SUV Practicality, WRX Performance
Practical, spacious, roomy in the right places, yet blisteringly quick and agile? I’m not talking about another SUV here people. Let’s stop it, seriously. We need more exciting options like this, the 2019 Subaru Levorg 2.0 GT-S with EyeSight. If I had a thousand pesos for every person who asks me what SUV they should buy, I’d be a freaking millionaire by now. Seriously, people. You are so addicted to SUVs nowadays. The name Levorg is a portmanteau of the words (Le)gacy, Re(vo)lution, Tou(r)in(g). Now I don’t know about you but at least it sounds better and less controversial than the Mazda Laputa, and I’m seriously not kidding. Just Google it! What you need to know, however, is that, if you’re part of the anti-crossover crowd, this is the best argument yet for the missus if she wants the practicality of a crossover, but with the performance from the Subaru WRX.
From the outside, the WRX hints are clearly seen. The front fascia is almost similar to the sport sedan’s, but with aggression dialed down a bit. Whereas the WRX is an athlete ready to claim the victory, the Levorg is more like the athlete attending hospitality school. You know it’s got the capability, but this time around, he’s well dressed up and ready to show the world the chivalry ain’t dead. The signature hexagonal grille, adaptive LED headlights with C-shaped LED daytime running lights, as well as widened fender flares and rocker panels are all telltale signs of what the Levorg used to be, a rally-bred sports sedan with the added practicality of a wagon body. The rear fascia is less striking than the front, though it’s not necessarily a bad thing. Overall, the Levorg is one handsome wagon that strikes a nice balance between sportiness and sensibility.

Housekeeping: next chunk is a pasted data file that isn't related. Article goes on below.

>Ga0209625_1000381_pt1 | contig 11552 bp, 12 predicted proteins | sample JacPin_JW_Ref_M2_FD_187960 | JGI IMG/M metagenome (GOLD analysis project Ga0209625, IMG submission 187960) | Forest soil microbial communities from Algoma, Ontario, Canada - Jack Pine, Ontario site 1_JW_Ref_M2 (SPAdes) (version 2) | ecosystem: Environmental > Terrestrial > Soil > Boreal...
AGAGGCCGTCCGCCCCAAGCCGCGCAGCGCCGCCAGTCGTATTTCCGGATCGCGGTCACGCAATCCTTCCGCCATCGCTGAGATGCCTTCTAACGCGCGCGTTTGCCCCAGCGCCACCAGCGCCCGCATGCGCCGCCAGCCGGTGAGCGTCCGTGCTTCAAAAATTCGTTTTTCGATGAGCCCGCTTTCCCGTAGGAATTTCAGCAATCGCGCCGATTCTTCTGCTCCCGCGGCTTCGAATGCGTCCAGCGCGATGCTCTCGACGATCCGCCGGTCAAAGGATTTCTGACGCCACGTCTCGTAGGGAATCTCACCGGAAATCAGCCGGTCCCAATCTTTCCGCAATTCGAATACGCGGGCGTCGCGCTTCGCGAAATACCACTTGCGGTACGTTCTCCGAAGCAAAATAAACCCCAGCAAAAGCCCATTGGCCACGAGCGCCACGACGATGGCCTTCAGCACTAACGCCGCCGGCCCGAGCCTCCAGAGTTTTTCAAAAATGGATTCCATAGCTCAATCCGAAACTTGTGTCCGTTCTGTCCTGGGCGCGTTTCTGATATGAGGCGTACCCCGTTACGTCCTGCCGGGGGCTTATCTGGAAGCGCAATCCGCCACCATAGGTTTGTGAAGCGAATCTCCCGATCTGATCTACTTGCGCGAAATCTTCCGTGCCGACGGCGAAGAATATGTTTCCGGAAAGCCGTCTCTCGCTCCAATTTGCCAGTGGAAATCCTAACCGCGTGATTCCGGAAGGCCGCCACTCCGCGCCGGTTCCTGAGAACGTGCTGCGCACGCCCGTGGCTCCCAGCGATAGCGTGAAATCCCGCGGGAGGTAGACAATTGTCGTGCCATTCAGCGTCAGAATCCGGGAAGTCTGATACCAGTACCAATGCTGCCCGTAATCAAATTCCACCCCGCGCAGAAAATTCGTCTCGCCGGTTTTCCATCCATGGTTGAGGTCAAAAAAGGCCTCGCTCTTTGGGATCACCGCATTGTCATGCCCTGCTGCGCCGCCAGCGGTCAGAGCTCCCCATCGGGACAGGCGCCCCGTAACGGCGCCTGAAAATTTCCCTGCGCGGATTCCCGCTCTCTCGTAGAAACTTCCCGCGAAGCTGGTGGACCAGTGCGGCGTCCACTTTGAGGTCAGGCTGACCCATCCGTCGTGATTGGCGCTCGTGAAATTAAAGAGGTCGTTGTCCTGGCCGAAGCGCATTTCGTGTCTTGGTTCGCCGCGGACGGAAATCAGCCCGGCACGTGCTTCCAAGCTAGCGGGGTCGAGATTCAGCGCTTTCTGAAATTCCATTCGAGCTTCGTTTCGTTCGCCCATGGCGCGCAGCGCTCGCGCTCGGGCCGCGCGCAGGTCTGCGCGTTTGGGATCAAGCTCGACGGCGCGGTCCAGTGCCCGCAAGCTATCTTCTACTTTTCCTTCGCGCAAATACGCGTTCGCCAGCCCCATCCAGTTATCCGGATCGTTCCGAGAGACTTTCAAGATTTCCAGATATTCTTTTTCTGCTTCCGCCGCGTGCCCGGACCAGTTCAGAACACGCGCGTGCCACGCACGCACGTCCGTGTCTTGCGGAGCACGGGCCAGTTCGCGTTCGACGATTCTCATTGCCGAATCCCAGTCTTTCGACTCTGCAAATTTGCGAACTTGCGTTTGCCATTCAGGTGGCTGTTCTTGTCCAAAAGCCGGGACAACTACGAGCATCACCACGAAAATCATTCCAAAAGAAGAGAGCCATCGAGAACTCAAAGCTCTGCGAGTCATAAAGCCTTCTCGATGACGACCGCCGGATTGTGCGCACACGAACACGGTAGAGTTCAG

Once drivers settle inside, there’s plenty of space for the front occupants to move around. Drivers have an 8-way power adjustable driver’s seat, plus the steering wheel tilts and telescopes generously, letting drivers find their ideal position easily. The sport seats do an excellent job of hugging drivers into place, keeping them secure when the Levorg grips through the corners. The Levorg’s interior is also a nice place to be in, with plenty of soft-touch surfaces, as well as blue stitching details, in conjunction with the expected hard plastics in the lower areas of the interior.
In terms of rear seat space, the Levorg’s a mixed bag. The space on the outboard seats is okay, if not as spacious as the Mazda 6 wagon’s, no thanks to the thick sport oriented front seats. The middle seat, however, is a different story. The seat is raised reducing headroom, plus there’s a huge center tunnel further reducing space for the middle passenger. At least you get two USB ports at the back. Its trunk, however, is vastly spacious. It’s comparable to compact crossovers like the Subaru Forester, so if trunk space is your concern, this is one reason for you to consider a wagon.
Infotainment duties are provided by the Starlink infotainment system, which operates intuitively enough. Apple CarPlay and Android Auto come as standard. There’s also another multi-info display on top of the dash and in between the two gauges.
Also bundled is EyeSight, which includes automatic emergency braking, full-speed adaptive cruise control, lane departure warning, among other things. Do note that EyeSight is able to autonomously manage the throttle and brakes, which is useful in long highway drives and stop and go traffic. So if you people are sick of EDSA’s heavy traffic, then EyeSight is going to be your best friend. This comes on top of blind spot warning and rear cross traffic alert. If you want to see our EyeSight tech review, just click this link.